Our River - The Ribble


It is also important to recognise that the Ribble is an unusual river in a number of ways:

  1. It was, before the ice age a river flowing east into the North Sea but the terminal moraine was breached and it became a major river flowing west to Preston.
  2. It has one of only two upland estuarial features in the Long Preston SSSI.
  3. It has two major tributaries the Hodder wholly rural and the Calder heavily modified and industrialised.
  4. Its upper reaches are extensively rural whilst its lower reaches are very urbanised.
  5. It supports a run of salmon and also sea trout, which is quite unusual.
  6. It is a highly regarded coarse fishery in its lower reaches.

Because of the above the Ribble is frequently used as a pilot river for Government initiatives.

Back in times gone by the Ribble supported a thriving salmon fishery in the estuary and a sport fishery for the landed gentry.   However, the industrial revolution brought about devastating pollutions which almost wiped out the salmon fishery because some of the remaining salmon were tainted by phenols and so inedible with the result that there were only six netsmen left.  Most of the large estates have long since gone and the upstream fisheries are now controlled, and in many cases owned, by fishing clubs.

Thanks to the excellent work of the Environment Agency, and it predecessors, the pollution problems have been largely overcome and the river is back to its natural state supporting life.   This has been enhanced by the formation some years ago (by anglers of RFA) of the RCCT (now Ribble Rivers Trust).  This organisation raised funds to undertake habitat projects to improve the condition of the river so as to improve its ability to support life.  Very quickly it became clear that they needed to become a charitable organisation to access the funds that were potentially available.  This move meant that they could no longer reflect the views of one interest group.  Having been set up by anglers and being strongly supported by anglers a memorandum of understanding was drawn up with RFCA, the successor of RFA, so the two organisations work extremely closely together.

Tail of Kelts

RRT’s work now includes, in addition to their habitat work, education and opening up the catchment to the general public whilst recognising the existence of riparian rights.  By way of example I point to the urban regeneration scheme (costing several million) whereby the Calder through Burnley has been transformed allowing fish to migrate naturally.  (Further details can be found on their website).  The Trust itself has an expanding, highly skilled and dedicated workforce, which is recognised locally and across the catchment for their expertise.  It is now considered to be the “doing arm” of the Environment Agency such is its reputation.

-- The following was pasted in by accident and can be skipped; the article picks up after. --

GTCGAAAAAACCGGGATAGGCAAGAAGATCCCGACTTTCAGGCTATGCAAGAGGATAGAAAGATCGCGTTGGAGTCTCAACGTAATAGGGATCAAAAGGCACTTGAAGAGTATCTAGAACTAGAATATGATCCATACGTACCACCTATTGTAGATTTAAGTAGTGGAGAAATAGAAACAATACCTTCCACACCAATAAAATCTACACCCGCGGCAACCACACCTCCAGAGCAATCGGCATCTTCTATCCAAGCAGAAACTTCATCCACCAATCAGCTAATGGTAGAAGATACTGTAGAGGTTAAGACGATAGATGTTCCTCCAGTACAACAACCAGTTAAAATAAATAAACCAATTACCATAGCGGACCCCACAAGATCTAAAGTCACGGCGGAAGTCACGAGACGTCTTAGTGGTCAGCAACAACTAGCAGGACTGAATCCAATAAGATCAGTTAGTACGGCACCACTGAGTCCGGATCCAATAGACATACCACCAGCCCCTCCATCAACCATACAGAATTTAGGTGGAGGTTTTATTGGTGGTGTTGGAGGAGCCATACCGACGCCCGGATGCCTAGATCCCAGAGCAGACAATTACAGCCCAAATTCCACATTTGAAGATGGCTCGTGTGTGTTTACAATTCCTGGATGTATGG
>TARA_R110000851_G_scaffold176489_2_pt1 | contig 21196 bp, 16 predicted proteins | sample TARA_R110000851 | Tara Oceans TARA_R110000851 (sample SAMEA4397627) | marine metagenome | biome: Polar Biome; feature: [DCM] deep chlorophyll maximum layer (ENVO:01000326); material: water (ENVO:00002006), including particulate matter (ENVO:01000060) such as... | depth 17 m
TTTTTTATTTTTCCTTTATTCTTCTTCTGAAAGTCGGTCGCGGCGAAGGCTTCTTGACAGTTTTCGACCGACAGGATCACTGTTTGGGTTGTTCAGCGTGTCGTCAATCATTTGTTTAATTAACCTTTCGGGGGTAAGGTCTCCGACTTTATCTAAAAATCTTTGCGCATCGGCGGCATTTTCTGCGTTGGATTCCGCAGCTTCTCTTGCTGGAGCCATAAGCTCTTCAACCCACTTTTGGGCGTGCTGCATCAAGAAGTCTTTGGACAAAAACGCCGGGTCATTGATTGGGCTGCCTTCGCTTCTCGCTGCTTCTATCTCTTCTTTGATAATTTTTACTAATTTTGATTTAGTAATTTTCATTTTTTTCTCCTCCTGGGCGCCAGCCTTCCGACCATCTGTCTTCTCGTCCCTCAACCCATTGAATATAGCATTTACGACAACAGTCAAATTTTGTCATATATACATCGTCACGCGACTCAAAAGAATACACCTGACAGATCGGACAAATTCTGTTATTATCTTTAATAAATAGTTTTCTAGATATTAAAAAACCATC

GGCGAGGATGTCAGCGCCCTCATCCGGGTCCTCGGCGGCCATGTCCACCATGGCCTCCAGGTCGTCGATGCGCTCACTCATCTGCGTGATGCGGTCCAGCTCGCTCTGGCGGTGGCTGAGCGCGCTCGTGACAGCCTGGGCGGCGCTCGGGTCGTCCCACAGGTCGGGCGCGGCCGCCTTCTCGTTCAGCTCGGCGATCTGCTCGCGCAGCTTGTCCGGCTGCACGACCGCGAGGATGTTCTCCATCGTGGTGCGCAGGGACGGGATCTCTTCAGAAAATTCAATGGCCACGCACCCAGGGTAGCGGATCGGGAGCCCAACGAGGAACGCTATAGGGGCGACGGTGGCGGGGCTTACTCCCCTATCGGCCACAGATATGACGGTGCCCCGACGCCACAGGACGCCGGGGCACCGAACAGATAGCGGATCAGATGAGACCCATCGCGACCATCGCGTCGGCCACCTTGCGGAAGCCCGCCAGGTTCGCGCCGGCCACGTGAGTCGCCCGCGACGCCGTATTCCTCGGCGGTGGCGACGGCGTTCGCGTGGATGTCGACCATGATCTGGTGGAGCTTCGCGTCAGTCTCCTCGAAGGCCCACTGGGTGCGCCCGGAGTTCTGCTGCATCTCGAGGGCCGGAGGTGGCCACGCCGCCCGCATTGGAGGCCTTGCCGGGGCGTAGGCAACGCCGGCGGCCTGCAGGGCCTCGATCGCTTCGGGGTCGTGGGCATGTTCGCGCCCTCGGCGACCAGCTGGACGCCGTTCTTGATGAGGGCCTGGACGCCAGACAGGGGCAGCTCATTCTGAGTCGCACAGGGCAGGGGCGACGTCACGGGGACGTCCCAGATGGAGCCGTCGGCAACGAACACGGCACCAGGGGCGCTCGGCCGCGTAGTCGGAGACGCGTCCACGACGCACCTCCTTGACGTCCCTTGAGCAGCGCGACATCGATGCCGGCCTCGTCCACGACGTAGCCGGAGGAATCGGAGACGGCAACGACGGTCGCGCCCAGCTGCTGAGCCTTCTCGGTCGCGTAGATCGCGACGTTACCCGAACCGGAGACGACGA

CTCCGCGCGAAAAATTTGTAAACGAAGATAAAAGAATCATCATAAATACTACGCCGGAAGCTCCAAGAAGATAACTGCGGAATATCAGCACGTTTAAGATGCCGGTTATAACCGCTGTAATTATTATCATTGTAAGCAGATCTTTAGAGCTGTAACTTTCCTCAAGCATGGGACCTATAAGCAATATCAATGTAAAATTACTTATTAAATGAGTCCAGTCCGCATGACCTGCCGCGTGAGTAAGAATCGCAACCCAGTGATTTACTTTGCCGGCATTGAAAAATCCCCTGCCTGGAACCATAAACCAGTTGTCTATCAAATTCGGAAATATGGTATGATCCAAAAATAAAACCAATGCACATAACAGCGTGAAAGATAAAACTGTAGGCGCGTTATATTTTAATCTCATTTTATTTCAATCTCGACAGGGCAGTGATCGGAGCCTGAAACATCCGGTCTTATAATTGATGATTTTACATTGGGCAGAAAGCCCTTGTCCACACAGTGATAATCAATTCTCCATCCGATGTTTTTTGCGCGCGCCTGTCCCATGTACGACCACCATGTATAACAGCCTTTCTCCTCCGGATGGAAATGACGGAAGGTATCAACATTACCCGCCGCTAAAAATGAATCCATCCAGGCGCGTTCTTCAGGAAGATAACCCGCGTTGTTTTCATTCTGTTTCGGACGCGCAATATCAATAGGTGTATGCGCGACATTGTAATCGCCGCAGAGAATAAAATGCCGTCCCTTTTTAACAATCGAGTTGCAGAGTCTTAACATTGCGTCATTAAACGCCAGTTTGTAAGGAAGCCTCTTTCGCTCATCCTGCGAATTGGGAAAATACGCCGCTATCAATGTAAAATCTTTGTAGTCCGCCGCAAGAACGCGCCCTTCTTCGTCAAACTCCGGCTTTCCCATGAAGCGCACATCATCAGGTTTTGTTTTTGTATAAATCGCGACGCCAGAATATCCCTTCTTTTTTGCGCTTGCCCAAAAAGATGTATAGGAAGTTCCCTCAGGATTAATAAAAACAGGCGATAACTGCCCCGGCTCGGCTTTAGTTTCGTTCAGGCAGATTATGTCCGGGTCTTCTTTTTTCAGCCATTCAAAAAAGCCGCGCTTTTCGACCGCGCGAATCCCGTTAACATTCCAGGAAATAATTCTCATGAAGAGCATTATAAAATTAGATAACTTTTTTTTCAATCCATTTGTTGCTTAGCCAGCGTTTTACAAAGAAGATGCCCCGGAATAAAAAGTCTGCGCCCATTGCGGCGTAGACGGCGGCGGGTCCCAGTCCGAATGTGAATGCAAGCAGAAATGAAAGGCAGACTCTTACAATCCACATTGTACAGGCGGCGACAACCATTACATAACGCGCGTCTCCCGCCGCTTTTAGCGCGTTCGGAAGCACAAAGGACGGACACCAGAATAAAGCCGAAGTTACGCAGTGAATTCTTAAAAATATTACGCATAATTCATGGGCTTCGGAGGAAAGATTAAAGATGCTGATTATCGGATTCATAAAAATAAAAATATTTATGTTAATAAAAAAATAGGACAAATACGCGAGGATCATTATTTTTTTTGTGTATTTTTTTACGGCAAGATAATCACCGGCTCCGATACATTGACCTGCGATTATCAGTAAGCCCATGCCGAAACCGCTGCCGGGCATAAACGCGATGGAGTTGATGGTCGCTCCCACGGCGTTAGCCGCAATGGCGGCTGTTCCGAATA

Since the 1990’s the Ribble has improved to such an extent that it has been in the top six migratory rivers in England affording fishing opportunities through club memberships to many people from across the country.  Concerns about fish stocks in the late 90’s saw the RFCA try to buy out the nets.  Whilst this was unsuccessful they did manage to get the netsmen to agree to reduce their fishing effort by 36 tides for the payment of a significant sum of money by anglers annually.  This continued for six years, after which the netsmen said they didn’t wish to continue as stocks were increasing only for the E.A. to impose as part of the 2007 a two fish kill byelaw for the rods on the river and a diminishing net limitation order, which has resulted in the nets having reduced to 4.  Even with only 4 netsmen compared to an estimated 1200 rod anglers they have killed more fish than the rods for the last few years as anglers have heeded the call for more restraint and returning 90% of the fish caught.

Thanks to the excellent transport links anglers come from many parts of the country and thereby support accommodation facilities.  Coupled with the designation of the Bowland Fells as an area of outstanding Natural Beauty and the close proximity of the Yorkshire Dales National Park have increased the level of tourism to the area to such an extent that it is a prized element of the local economy through hotels, guest houses, sports shops, tackle shops, outdoor clothing shops, cycle shops, holiday lets etc.  In addition there is employment for local guides, with local authorities supporting heritage centres and producing a range of pamphlets to publicise the area and its rivers.   All these elements working together means that there is something to do and see for all the family.

The fact that the river supports salmon, sea trout, trout and coarse angling means that the river has been able to weather the fluctuations in migratory stock levels, because the river has maximum appeal to a wider section of the community, so the economic impact runs into many millions.